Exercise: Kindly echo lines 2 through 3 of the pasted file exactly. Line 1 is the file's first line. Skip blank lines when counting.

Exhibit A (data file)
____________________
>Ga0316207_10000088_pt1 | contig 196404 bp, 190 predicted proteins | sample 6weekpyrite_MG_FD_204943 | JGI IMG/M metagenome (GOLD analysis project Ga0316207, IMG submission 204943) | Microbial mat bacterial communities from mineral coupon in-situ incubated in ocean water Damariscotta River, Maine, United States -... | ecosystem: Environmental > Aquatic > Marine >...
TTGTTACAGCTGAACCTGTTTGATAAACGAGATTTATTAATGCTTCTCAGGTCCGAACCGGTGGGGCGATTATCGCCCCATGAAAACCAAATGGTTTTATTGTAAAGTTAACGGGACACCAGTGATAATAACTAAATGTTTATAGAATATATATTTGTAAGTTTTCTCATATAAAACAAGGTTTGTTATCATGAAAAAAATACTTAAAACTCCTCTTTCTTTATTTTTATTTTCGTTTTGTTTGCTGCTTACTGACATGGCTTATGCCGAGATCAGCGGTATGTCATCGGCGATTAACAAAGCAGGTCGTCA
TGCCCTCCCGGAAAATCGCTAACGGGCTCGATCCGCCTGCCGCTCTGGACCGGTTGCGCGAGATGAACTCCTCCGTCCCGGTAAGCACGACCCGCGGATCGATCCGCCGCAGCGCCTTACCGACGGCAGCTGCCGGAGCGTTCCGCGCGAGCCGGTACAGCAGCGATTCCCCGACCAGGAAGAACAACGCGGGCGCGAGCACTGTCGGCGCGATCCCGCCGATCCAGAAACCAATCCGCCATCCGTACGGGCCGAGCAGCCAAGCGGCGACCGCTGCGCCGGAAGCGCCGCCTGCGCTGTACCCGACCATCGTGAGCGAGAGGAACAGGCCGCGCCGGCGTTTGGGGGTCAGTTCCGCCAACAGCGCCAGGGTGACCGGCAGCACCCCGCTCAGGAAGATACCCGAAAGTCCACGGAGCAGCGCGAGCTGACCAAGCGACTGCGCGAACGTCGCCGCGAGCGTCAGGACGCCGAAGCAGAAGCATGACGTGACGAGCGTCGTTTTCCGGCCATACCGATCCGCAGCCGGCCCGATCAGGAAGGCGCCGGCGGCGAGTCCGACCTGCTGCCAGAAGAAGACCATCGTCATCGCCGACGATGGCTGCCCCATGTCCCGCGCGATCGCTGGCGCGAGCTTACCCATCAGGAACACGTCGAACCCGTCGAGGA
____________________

TTGTTACAGCTGAACCTGTTTGATAAACGAGATTTATTAATGCTTCTCAGGTCCGAACCGGTGGGGCGATTATCGCCCCATGAAAACCAAATGGTTTTATTGTAAAGTTAACGGGACACCAGTGATAATAACTAAATGTTTATAGAATATATATTTGTAAGTTTTCTCATATAAAACAAGGTTTGTTATCATGAAAAAAATACTTAAAACTCCTCTTTCTTTATTTTTATTTTCGTTTTGTTTGCTGCTTACTGACATGGCTTATGCCGAGATCAGCGGTATGTCATCGGCGATTAACAAAGCAGGTCGTCA
TGCCCTCCCGGAAAATCGCTAACGGGCTCGATCCGCCTGCCGCTCTGGACCGGTTGCGCGAGATGAACTCCTCCGTCCCGGTAAGCACGACCCGCGGATCGATCCGCCGCAGCGCCTTACCGACGGCAGCTGCCGGAGCGTTCCGCGCGAGCCGGTACAGCAGCGATTCCCCGACCAGGAAGAACAACGCGGGCGCGAGCACTGTCGGCGCGATCCCGCCGATCCAGAAACCAATCCGCCATCCGTACGGGCCGAGCAGCCAAGCGGCGACCGCTGCGCCGGAAGCGCCGCCTGCGCTGTACCCGACCATCGTGAGCGAGAGGAACAGGCCGCGCCGGCGTTTGGGGGTCAGTTCCGCCAACAGCGCCAGGGTGACCGGCAGCACCCCGCTCAGGAAGATACCCGAAAGTCCACGGAGCAGCGCGAGCTGACCAAGCGACTGCGCGAACGTCGCCGCGAGCGTCAGGACGCCGAAGCAGAAGCATGACGTGACGAGCGTCGTTTTCCGGCCATACCGATCCGCAGCCGGCCCGATCAGGAAGGCGCCGGCGGCGAGTCCGACCTGCTGCCAGAAGAAGACCATCGTCATCGCCGACGATGGCTGCCCCATGTCCCGCGCGATCGCTGGCGCGAGCTTACCCATCAGGAACACGTCGAACCCGTCGAGGA